Consumer Alert - World Reserve Monetary Exchange Offer

Discussion in 'Coin Chat' started by Hobo, Nov 25, 2008.

  1. Hobo

    Hobo Squirrel Hater

    Our local paper today ran a full-page advertisment for World Reserve Monetary Exchange. (I'm sure the ad appeared in many other papers around the country.) While I am not calling this a scam I find these types of ads troubling because I think they prey on people's fears and ignorance. Draw your own conclusions.

    At the top of the ad, sectioned off from the rest of the ad, is what at first glance appears to be a news article. (To comply with the law the words "PAID ADVERTISMENT" appear at the top of the ad.) The headline reads "Government regulators shutdown [sic] 19 banks" with a sub-headline reading "Hundreds more on watch list". A photo of a people outside an apparently closed bank has a caption reading, "LOCKED OUT: Stunned customers show up at this Californai bank only to find the bank is closed." The "article" reports that regulators have closed 19 banks so far this year and have over 100 banks on their watch list. SCARY STUFF!

    The "article" includes a way for readers to find out if their bank is "safe". For only $18 "readers of today's newspaper can either call or visit a web site to get the safety ratings of banks and credit unions.

    Below the "article" is a large ad (which could easily be mistaken for a news article) obviously targeting people that have been scared by the "news" reported in the "article" above that keeping your money in a bank may be unsafe. The headline reads, "Free armored safes being doled out to public". The sub-headline reads, "Public worry ends with just enough time left to beat the deadline to buy up new collection of brilliant never-circulated U.S. Gov't issued coins that never lose their cash value with free Armored Safes shipped to all". A photo shows row after row after row of safes with the caption, "HELP IS ON THE WAY". Smaller photos show a happy elderly woman taking delivery of her safe (the caption reads, "NO MORE WORRIES") and several rolls of Presidential Dollars and Jefferson Bison Nickels (the caption reads, LIKE WINNING THE LOTTERY").

    The "article" starts off with a by line Shawn Oyler - Universal Media Syndicate. Sounds legitimate to the Average Joe. (Shawn Oyler is the by line on many such ads.)

    "Imagine finally getting something that will never lose its value.
    Sound too good to be true?
    Well, it's true and word is quickly spreading about the free handout of Armored Safes filled with the never-before-seen World Reserve Collection of U.S. Gov't Coins. Each massive Collection contains 4,100 brilliant, never-circulated U.S. Gov't issued coins that by law will never be minted again."

    The ad, er, article goes on to say, "Coin values above face value can always fluctuate and there are no guarantees. But, this massive Collection will nener, never, never lose its face value. You will always have something worth a lot of money." Well, that's reassuring.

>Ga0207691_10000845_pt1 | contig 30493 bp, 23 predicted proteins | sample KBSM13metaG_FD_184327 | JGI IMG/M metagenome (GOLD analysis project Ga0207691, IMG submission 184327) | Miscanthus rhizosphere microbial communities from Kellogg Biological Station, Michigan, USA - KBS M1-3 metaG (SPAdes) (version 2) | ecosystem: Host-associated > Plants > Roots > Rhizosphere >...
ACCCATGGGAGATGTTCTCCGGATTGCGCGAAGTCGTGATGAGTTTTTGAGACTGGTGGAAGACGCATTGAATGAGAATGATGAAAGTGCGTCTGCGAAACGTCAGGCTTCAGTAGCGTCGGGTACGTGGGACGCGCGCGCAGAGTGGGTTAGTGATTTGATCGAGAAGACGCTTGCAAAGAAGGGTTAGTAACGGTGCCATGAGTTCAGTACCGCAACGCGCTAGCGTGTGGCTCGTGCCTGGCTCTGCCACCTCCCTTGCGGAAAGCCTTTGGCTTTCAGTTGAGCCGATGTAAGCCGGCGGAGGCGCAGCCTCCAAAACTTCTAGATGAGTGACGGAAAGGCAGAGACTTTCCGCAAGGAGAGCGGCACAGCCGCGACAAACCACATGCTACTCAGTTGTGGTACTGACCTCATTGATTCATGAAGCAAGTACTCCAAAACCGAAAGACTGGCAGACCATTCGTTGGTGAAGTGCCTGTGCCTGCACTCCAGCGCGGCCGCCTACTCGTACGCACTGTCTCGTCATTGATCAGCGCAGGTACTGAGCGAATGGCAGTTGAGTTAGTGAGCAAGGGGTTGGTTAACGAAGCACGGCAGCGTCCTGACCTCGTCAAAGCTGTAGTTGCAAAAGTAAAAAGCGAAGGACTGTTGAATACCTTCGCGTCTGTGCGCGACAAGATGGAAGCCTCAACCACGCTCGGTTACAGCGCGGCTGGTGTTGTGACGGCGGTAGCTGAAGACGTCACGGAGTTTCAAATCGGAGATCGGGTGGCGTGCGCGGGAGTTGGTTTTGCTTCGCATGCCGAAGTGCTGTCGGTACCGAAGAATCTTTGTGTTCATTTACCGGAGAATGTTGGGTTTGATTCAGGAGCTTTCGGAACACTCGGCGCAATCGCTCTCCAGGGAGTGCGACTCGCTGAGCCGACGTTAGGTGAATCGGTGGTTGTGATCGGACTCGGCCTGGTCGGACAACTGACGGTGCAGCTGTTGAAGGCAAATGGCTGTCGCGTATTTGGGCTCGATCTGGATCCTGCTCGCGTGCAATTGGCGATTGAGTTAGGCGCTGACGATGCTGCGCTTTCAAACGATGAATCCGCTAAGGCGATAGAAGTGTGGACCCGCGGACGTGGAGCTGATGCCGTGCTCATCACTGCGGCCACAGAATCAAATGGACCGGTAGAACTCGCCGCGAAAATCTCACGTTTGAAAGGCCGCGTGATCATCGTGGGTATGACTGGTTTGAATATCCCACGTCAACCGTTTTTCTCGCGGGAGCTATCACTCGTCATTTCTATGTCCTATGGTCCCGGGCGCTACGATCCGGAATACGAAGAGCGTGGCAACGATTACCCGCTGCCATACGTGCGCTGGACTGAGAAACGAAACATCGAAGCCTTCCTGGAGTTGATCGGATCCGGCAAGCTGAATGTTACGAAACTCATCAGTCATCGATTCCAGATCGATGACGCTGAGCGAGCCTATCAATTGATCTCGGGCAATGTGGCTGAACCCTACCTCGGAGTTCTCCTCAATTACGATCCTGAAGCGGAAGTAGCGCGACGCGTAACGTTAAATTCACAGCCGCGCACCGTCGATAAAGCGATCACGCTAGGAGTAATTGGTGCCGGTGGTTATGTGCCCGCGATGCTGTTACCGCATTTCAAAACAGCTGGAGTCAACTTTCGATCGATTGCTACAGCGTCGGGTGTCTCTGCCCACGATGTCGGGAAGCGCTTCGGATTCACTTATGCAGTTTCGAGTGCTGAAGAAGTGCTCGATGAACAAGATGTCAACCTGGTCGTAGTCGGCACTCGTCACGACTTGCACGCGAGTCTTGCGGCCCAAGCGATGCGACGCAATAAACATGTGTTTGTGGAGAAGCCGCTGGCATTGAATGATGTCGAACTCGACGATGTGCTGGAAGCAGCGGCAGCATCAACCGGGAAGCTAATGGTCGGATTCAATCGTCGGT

Here's how the plan works. If you buy the 4,100 "U.S. Gov't issued, never-circulated" coins within the 72-hour deadline (read "HURRY! Buy now! Don't think about it! Time is running out!) World Reserve Monetary Exchange will throw in an "Armored Safe" for FREE!

    HOW DO THEY DO IT????

    Here's how:

    The 4,100 coins you receive are $100 Presidential Dollars (face value = $100) and 4,000 Jefferson Bison Nickels (face value = $200). That is $300 worth of coins. These coins do not command a premium for an average collector who wants to sell these coins.

    What does all this cost? "When you call you'll only need to cover the freight for the safe [no amount is specified] and $98 for the first months [sic] collection shipment then just $98 for each of the 18 monthly shipments to complete the entire collection of 4,100 U.S. Gov't coins." That's 19 payments of $98 for a total of $1,862 plus an unknown amount for freight. Sounds like you're gonna be paying $1,532 (plus freight) for that "FREE" Armored Safe.

    A person that doesn't read this ad, er, article carefully may think they are getting 4,100 Presidential Dollars AND a free safe for less than half the face value of the coins themselves. (Just an observation. I'm not accusing nobody of nuttin.)

    The ad, er, article also uses some fancy-sounding (and almost deceptive) verbiage, to wit: "100 Presidential Golden Dollar Coins in two sealed Ballistic Vault Rolls of 50 and 16 heavy vault bricks containing 160 sealed vault rolls of 25 never-circulated U.S. Buffalo Nickels". Where have I heard "Ballistic Vault Rolls" before? (That's right! I've seen ads for dollar coins in Ballistic Rolls in very similar-looking ads before.) And those "heavy vault bricks"? In the photo they look like gold-colored plastic shaped like gold bricks and are probably only heavy due to the 250 nickels contained in each one. And how about the 160 rolls of 25 Buffalo Nickels? The casual observer may think they are getting 4,000 uncirculated Indian Head Nickels. Since when do Presidential dollars come in 50-coin rolls and nickels come in 25-coin rolls? Do you think these coins have been cherrypicked? (I am not accusing anyone of any wrongdoing whatsoever here. I'm just asking questions.)

    A quick Google search reveals that World Reserve Monetary Exchange also sells a "Presidential Safe" (40 payments of $109.88 = $4,395.20).